Appreciating the middle ages

The Environmental lab never looked so colorful and full of laughs and energy as it did on Wed, Aug 3, 2016. ms1Fourteen middle schoolers, participating in NU’s Girls Inventors Camp spent the morning with me learning to build water filters. They came from a few different towns near Northfield and scaled from sixth through ninth grades. Their personalities were just as diverse as the many physical, chemical, and biological characteristics of water that we discussed.

ms2With a limited amount of gravel, sand, activated carbon, and geotextile fabric, their challenge was to design and build a filter to treat some “gross”, “yucky”, “stinky”, “swamp water” (tap water with some garden soil, leaves and twigs, with a tiny drop of red food coloring) to almost clear quality, at a flow rate of about 0.56 ml/s (they had to collect 100 ml of filtered water in three minutes or less). ms4To do this, they had to first develop their concept sketches. These turned out so colorful, with appropriate headings, legend, and everything labeled using the correct terminology! ms3They then decided on the amount of media they would use in the order these design depicted, put on some gloves and got building. Every team met the flow rate challenge, but almost everyone had a pink tinge still left over in their filtered water. They knew that activated carbon was the primary component that could fix this color issue, so…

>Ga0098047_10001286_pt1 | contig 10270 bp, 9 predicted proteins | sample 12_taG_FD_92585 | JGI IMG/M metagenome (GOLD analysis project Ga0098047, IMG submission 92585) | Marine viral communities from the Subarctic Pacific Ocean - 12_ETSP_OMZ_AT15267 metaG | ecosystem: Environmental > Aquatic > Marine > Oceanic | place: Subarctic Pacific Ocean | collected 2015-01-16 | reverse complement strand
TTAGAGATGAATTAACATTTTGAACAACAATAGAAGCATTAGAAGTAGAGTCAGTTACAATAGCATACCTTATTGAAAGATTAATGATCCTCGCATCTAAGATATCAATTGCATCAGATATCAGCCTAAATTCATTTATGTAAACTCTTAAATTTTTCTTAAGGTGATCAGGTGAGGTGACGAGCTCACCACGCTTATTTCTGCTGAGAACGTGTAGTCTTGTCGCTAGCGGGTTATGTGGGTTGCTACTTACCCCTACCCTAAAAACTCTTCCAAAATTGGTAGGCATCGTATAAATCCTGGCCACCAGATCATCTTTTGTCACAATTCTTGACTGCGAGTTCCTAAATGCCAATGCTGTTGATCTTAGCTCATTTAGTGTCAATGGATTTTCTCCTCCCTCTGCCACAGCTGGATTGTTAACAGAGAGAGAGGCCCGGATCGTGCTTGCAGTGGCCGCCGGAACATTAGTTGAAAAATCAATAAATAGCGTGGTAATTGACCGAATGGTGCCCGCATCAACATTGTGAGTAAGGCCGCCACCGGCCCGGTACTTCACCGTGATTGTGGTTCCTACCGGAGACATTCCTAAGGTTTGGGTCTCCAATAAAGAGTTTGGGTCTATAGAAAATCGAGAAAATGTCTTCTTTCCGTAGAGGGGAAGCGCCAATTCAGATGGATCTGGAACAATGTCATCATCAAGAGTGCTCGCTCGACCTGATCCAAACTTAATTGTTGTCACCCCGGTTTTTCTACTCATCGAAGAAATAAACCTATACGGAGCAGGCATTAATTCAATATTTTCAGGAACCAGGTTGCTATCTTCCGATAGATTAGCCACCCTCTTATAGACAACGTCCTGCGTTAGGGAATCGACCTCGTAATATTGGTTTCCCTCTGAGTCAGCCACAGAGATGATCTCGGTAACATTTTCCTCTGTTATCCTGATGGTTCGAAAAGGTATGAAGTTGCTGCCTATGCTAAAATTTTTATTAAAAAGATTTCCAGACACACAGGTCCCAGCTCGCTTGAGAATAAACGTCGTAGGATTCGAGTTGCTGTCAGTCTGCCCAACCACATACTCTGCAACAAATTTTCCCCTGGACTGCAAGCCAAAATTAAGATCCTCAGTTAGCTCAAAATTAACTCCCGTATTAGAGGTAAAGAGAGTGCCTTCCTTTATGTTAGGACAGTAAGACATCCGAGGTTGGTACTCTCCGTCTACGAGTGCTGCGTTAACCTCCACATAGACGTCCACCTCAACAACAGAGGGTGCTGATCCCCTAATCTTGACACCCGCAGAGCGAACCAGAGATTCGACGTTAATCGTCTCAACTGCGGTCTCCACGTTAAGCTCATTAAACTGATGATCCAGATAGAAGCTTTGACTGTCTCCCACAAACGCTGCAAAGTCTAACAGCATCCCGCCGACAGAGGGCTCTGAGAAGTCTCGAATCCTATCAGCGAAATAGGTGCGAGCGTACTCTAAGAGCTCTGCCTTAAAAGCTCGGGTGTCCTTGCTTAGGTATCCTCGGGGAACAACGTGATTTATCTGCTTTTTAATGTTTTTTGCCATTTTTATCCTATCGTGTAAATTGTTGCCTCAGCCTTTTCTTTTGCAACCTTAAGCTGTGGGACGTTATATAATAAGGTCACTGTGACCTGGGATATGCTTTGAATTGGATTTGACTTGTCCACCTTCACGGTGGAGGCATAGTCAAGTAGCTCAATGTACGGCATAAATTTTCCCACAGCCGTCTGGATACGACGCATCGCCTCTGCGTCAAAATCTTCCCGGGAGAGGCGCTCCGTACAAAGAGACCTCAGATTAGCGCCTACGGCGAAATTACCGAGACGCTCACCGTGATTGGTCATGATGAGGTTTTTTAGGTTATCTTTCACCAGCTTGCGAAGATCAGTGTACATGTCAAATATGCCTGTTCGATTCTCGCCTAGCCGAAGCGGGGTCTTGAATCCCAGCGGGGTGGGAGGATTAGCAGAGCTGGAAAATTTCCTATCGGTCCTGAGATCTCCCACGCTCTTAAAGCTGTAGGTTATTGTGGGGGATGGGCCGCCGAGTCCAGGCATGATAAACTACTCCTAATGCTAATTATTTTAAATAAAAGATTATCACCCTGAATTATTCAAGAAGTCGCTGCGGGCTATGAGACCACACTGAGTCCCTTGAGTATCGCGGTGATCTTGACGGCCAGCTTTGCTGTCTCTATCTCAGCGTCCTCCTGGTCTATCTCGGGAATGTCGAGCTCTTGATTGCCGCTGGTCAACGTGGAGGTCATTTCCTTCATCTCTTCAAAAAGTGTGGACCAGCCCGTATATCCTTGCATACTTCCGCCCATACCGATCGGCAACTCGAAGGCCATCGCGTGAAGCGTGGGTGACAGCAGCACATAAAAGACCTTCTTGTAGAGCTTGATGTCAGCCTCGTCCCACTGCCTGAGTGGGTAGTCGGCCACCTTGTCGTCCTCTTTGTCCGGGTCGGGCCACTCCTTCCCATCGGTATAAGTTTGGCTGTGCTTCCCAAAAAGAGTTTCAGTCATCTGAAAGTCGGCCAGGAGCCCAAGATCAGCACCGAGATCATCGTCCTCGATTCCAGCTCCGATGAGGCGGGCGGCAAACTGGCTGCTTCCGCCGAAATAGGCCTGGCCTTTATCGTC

Every team had the opportunity to re-design their filters.ms5



They had to develop a new concept sketch, and note what changes were made and why. These second filtered samples turned out less pink than the previous, but now there was a serious commitment to get the color out. There were several creative solutions that emerged. Run the filtered water through the filter 13 ms8times, repeat layers of activated carbon in the filter, leave the filtered water in a separate beaker of activated carbon for a while, fill the entire filter casing with as much media as possible, so even though flow rate suffered in some cases, the final effluent looked ms7a LOT less pink – almost clear!

We had a lot of discussions along the way – the challenges of today, how they are already changing the world now, and how they will in 10 years, where does our water come from, why should we care, what do engineers do…We talked about using the right terminology to explain our work, learnt that it is ok to be nervous when presenting in front of an audience, and practiced our power poses.

Finally, we built a crude sand and gravel filter in a plastic cup and walked with these and a water sampler down to the Dog River across the rugby field on campus, stood on the bridge, watched fish swim by, collected some water, ran it through our make shift filters and walked back. The sun was hot, everyone was hungry and sweaty, but in my books – it was a morning well spent. I hope the girls felt the same way. I hope I see some of them in my classroom one day…

Photo credit: Mark Collier, Norwich Photography



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